While it certainly says something about how socioeconomics play into Internet culture, it’s kinda like an article you read in a theory class that basically articulates what you already know subconsciously. In that sense, it’s one of the first essays we’ve seen exploring the MySpace/Facebook divide.
Boyd adds a disclaimer in the beginning:
bq. We don’t have the language for marking class in a meaningful way. So this piece is intentionally descriptive, but in being so, it’s also hugely problematic. I don’t have the language to get at what I want to say, but I decided it needed to be said anyhow.
But the “stickiness” of her language, as she puts it, is a bit of a problem, especially when you make such a piece public and post it on the Internet for all to see.
Basically, she claims that Facebook is for the “good kids” and MySpace is for the “bad kids.” Granted, we left MySpace long ago, but if we were a 14-year-old emo girl with blonde and black hair, we’d be a little pissed right now.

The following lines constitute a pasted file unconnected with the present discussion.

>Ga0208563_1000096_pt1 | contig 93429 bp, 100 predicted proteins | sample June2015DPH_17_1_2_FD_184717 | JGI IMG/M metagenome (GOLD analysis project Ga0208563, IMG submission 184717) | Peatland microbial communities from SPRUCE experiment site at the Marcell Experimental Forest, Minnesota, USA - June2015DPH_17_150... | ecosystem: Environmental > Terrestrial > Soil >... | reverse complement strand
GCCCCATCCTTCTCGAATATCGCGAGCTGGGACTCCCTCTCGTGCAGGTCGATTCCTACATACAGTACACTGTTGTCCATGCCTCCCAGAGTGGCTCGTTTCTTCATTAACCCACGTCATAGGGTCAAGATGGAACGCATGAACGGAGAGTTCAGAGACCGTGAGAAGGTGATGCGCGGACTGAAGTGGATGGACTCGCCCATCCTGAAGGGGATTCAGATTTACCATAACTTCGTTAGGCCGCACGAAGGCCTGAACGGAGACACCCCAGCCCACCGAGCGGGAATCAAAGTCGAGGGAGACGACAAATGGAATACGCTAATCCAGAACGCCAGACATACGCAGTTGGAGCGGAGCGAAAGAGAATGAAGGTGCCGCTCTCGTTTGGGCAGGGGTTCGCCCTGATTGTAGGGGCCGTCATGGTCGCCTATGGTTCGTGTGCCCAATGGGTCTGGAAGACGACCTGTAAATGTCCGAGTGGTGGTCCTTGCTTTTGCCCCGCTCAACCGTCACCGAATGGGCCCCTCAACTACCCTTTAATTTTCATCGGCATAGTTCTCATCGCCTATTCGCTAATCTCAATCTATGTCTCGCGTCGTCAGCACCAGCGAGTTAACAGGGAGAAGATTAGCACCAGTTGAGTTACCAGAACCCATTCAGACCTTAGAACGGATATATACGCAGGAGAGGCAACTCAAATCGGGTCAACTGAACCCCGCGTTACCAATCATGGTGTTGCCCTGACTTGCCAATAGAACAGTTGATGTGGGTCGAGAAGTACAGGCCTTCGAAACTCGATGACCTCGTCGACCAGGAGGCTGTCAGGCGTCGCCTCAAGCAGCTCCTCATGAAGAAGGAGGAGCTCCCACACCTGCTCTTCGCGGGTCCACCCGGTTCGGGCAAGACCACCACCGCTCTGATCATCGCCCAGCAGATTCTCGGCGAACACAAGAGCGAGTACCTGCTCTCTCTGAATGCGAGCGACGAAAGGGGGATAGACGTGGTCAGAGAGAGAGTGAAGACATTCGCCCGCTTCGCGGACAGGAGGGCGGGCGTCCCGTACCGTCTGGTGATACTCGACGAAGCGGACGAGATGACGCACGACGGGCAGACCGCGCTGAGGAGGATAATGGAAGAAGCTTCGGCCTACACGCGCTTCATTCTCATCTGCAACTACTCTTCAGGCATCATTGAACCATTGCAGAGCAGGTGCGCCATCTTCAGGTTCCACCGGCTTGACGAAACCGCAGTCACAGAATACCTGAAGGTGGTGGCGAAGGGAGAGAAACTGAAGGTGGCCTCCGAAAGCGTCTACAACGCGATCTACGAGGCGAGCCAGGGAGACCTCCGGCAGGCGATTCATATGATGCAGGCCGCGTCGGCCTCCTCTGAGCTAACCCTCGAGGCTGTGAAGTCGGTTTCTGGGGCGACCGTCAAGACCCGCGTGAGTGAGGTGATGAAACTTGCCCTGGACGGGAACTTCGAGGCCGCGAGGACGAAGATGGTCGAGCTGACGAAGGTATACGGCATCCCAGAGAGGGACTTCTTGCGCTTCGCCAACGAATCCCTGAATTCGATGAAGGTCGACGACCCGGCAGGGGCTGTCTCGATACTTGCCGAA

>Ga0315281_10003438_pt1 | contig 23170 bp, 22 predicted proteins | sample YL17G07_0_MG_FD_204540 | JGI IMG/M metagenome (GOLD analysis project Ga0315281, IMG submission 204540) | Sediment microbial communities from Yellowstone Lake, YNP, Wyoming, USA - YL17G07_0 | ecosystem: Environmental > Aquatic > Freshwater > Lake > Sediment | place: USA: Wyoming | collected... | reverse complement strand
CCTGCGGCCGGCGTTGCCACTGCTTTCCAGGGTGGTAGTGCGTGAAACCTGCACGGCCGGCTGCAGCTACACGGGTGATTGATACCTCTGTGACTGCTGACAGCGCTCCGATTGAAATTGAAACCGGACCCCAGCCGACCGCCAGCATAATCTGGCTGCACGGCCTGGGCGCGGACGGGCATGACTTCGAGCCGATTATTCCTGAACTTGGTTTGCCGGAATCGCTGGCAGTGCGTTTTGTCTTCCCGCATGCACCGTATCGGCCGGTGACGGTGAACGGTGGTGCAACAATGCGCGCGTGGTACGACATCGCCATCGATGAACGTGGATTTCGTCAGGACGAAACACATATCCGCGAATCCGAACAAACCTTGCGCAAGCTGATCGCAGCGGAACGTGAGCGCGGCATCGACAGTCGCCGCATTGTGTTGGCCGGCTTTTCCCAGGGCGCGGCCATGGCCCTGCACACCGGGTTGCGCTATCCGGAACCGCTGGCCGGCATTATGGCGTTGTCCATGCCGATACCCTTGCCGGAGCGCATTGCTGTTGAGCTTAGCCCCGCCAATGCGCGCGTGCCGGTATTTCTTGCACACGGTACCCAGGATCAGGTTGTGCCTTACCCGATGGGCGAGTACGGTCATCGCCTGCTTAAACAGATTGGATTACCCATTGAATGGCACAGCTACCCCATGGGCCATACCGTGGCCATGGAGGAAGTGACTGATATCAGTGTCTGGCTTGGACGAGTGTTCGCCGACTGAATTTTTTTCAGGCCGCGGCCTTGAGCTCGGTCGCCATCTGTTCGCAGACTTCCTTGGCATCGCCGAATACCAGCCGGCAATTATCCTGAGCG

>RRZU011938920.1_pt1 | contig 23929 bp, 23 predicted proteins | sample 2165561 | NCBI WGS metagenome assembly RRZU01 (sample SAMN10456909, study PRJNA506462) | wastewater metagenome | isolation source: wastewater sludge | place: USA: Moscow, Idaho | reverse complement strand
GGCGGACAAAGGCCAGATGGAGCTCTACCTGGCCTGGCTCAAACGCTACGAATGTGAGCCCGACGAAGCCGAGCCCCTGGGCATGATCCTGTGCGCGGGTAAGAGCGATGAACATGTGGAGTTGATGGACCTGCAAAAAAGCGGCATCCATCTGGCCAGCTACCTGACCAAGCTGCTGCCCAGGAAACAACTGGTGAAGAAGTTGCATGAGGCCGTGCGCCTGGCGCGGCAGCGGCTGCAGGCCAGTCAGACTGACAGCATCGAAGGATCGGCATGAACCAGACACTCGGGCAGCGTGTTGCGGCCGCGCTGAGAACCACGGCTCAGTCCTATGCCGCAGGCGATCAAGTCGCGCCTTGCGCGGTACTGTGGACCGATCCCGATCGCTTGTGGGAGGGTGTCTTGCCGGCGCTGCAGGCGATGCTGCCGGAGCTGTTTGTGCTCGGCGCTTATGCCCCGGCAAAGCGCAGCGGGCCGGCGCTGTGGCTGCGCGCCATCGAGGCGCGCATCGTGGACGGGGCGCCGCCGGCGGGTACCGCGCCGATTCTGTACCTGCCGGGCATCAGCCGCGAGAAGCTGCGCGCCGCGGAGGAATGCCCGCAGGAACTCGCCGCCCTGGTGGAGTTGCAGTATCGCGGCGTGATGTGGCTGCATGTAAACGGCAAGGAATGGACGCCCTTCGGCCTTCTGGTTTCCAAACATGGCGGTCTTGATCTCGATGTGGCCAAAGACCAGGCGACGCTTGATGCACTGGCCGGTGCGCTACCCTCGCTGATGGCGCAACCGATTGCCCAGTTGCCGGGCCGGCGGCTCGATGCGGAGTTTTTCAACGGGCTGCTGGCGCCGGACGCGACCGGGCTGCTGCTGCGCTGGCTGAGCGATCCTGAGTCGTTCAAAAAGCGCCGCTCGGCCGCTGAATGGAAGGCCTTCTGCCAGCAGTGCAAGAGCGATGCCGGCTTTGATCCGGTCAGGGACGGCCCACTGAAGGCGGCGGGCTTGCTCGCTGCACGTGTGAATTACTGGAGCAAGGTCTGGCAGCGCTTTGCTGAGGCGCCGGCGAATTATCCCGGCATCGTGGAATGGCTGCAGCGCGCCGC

Her most problematic piece comes when she addresses how MySpace and Facebook divide its users:
bq. MySpace is still home for Latino/Hispanic teens, immigrant teens, “burnouts,” “alternative kids,” “art fags,” punks, emos, goths, gangstas, queer kids, and other kids who didn’t play into the dominant high school popularity paradigm … MySpace has most of the kids who are socially ostracized at school because they are geeks, freaks, or queers.
bq. In order to demarcate these two groups, let’s call the first group of teens “hegemonic teens” and the second group “subaltern teens.” (Yes, I know that these words have academic and political valence. I couldn’t find a good set of terms so feel free to suggest alternate labels.)
As Berkeley students, we’ve probably all heard “hegemonic” before and even “subaltern” too. Here, they’re a little too harsh, dontcha think?
Don’t get us wrong–it’s a good beginner piece, but it’s got some holes. Like what about the older audience that MySpace attracts? Sure, it houses a bunch of high school teens and music fans, but what about the recent flux of 30-year-olds and (gasp) even 40-year-olds? Do those people fit in according to the socioeconomic divide that Boyd claims?
This sounds like a typical professor’s comment, but … we’d love to see Boyd flesh out these ideas.